MUNTEAN (on camera): You heard Boeing's statement, but it did not address each specific allegation by Meyers. One mystery here is that we do not have an exact accounting of where these parts ended up. Meyers says they range from superficial parts like fasteners to parts on the critical wing flaps that are used for landing. These parts were not returned to the scrap yard. Now, whistleblowers worried that they ended up on new planes delivered by the airlines over the last decade or so. That and the recent issues at Boeing is why our whistleblower is speaking up, Erica.

HILL: Yes. And I think a lot of folks are probably grateful that he did. Pete, really appreciate it. Thank you. We'll be right back.



HILL: President Biden, he says he is committed to staying in the 2024 race. If he backs out though, he wouldn't be the first commander-in- chief to do so. And of course, for go, pushing for a second term. President Lyndon B. Johnson did it of course in 1968, stunning the nation at the end of a televised speech about the Vietnam War.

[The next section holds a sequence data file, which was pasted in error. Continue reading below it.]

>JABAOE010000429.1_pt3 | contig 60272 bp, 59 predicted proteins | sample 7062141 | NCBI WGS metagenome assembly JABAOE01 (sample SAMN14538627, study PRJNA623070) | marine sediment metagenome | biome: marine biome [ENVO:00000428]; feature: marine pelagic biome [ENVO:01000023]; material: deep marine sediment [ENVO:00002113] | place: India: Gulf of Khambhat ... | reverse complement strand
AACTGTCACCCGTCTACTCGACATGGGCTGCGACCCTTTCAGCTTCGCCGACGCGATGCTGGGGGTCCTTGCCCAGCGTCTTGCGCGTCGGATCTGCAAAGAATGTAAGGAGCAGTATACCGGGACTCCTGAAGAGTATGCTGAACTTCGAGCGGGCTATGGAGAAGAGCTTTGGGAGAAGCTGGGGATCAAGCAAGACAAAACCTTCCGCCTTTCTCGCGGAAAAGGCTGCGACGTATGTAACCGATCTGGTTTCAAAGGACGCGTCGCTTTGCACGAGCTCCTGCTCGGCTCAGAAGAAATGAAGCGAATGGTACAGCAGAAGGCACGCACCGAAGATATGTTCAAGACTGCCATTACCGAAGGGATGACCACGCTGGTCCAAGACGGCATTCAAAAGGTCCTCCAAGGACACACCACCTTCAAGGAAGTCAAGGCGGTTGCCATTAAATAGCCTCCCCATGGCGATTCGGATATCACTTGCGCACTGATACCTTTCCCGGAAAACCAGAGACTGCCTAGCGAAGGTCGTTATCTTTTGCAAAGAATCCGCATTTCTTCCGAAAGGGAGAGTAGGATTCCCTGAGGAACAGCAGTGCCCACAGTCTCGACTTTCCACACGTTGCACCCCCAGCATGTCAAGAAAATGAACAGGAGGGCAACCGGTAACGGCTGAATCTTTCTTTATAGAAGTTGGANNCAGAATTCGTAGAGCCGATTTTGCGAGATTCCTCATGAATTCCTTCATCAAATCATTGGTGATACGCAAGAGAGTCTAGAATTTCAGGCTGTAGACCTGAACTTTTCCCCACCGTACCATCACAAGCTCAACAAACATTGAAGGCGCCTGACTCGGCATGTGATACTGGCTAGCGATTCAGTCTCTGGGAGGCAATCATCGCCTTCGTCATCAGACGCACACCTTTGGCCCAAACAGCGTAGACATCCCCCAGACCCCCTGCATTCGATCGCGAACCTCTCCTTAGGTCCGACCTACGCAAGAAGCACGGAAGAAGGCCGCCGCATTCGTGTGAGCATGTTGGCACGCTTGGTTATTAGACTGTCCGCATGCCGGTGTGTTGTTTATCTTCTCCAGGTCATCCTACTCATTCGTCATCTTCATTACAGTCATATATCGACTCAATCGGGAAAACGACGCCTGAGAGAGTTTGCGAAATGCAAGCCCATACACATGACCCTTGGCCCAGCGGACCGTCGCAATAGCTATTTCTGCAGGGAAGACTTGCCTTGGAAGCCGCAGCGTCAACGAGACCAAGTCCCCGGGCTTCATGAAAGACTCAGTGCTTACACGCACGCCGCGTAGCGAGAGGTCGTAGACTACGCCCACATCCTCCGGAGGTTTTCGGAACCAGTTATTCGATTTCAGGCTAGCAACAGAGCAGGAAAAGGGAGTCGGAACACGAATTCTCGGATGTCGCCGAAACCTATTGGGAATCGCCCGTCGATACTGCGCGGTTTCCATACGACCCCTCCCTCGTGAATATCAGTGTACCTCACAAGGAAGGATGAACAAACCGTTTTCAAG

LYNDON B. JOHNSON, FORMER PRESIDENT OF THE UNITED STATES: I do not believe that I should devote an hour or a day of my time to any personal partisan causes, or to any duties other than the awesome duties of this office. I shall not see. And I will not accept the nomination of my party for another term as your president.


HILL: Joining me now. CNN Presidential Historian and former director of The Nixon Presidential Library Tim Neftali. Happy Fourth, my friend. Nice to see you this morning.

TIM NAFTALI, CNN PRESIDENTIAL HISTORIAN: Happy Independence to you too, Erica.

HILL: You know, there's a -- there's -- obviously, it's dominating the headlines today when you -- when you talk about President Biden. I was struck by what I've read in The Washington Post from the editorial board, taking perhaps a slightly different tack and actually urging the president to use this holiday as a moment to bow out of the race. Writing, and stick with me here.